Len McCluskey’s interview in the Sunday Times will no doubt cause furore on the Labour right. It is the kind of interview only a self-confident and assertive union leader can give and its a sign of Unite’s growing assertiveness within the Labour Party. The significance for me was not so-much in the headline-grabbing disagreements over public sector pay nor the somewhat rhetorically over-blown implication that Mr McCluskey would want to start ‘purging’ Blairites (I don’t agree with ideological purges, as every regular reader will know) but in the strategic nuggets. Its campaign to bring Unite members into the Party and its role in the formation of Class were what really caught my eye because they show clear evidence of long-term, strategic deep-thinking going on right at the top of the union.
In terms of bringing union members into the Party, who can possibly object? More members means more activists and more revenue raised and a greater impact on the wider electorate. The fact that these members would seek to influence the people around them in a certain direction is surely a given and ultimately there is nothing wrong with anybody seeking to win a democratic majority for their arguments through persuasion. Ditto when it comes to McCluskey’s pledge to only support Labour candidates who are in broad agreement with the aims and objectives of the union and who come from manual labour backgrounds. Who, after-all could reasonably expect the case to be anything else? Selecting candidates from a more diverse pool of backgrounds also strengthens our ailing democracy as well, not just the Labour Party. Class represents a concerted attempt by Unite to be involved not just in lobbying, by wielding the financial stick, but to seek to persuade and develop a coherent policy agenda which is in line with its long-term aspirations.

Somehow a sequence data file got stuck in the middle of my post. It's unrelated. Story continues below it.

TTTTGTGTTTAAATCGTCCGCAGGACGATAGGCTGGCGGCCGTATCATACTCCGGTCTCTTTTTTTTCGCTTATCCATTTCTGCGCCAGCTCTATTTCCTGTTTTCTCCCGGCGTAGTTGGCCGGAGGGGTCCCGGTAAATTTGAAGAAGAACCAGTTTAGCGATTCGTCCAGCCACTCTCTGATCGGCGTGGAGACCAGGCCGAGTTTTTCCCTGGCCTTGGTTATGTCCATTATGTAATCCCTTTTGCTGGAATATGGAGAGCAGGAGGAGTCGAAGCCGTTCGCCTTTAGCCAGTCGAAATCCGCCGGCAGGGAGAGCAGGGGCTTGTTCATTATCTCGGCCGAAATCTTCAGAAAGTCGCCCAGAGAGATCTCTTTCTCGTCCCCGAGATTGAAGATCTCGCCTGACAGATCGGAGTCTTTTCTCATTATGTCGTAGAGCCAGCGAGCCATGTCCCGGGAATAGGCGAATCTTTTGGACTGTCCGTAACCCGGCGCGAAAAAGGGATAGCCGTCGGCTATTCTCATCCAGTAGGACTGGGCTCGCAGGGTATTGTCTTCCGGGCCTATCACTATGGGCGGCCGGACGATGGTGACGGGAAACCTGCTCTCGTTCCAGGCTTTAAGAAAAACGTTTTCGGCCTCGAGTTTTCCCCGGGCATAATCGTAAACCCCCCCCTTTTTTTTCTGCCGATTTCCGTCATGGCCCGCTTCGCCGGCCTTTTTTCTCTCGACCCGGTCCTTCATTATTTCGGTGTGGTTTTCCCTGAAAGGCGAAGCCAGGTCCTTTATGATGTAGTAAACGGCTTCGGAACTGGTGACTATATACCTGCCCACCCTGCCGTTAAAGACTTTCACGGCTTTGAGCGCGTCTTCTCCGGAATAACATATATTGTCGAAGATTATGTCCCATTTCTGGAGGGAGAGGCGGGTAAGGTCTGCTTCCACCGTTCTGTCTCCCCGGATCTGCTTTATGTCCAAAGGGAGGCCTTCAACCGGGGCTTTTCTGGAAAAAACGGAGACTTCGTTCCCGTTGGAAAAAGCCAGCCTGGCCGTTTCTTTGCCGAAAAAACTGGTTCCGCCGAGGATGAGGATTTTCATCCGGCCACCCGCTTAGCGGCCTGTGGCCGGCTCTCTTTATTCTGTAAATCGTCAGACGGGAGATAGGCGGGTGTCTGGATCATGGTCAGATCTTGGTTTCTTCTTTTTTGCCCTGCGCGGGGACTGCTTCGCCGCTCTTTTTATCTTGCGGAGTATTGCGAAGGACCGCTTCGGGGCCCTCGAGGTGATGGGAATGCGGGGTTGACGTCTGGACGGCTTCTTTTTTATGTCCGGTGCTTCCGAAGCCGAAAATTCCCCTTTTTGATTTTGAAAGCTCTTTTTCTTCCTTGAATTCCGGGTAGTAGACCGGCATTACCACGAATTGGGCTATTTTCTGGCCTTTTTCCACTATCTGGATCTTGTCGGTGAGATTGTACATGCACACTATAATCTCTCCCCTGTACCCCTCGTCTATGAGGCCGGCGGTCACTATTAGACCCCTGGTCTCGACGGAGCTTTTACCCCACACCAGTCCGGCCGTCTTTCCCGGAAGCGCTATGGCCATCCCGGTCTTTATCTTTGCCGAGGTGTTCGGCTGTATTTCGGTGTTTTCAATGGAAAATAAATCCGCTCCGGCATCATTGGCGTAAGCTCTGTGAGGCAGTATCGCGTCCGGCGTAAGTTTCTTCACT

However, in presentational terms, the interview also highlighted an area where the unions consistently fall short of the mark. McCluskey seems perfectly happy to give the Times the story it wants, sinister plot by the unions to engineer a putsch. Rather than frame the debate in a different, more subtle and democratic, fashion he all too often seems happy to play into the narrative the paper wants;
“Asked whether the strategy could be viewed as an attempt to take over the Party, McCluskey replied; Of course we are trying to influence the Party again.”
He should have challenged the very premise of the question, that bringing activists into the Party was some kind of attempted hostile take-over. It isn’t, but McCluskey never challenges the implied assertion that it is, in fact, he seems to happily concur with the questioner. In letting things like this lapse, he gives the impression of being more clunking fist than sincere champion of his members (the job he was elected to do). This is a shame and it is an area where Unite, and indeed the trade unions in general, need to catch-up with the political classes, who long ago relised the importance of getting the presentation, framing and narrative right. We are at a point of record disengagement with the political process and most of those people that do engage do not bother to investigate the marco-level nuances of policy of what people are saying.
The growing influence and assertiveness of Unite can only be a good thing for the Labour Party and the country in general which is crying out for a strong challenge to the failing austerity agenda, for alot more equality and a lot less liassez-faire. So, I welcome the broad strategic thrust of what McCluskey said, let’s see alot more of this assertiveness and hope it will transform the Labour Party back into one that is true to itself and its core values.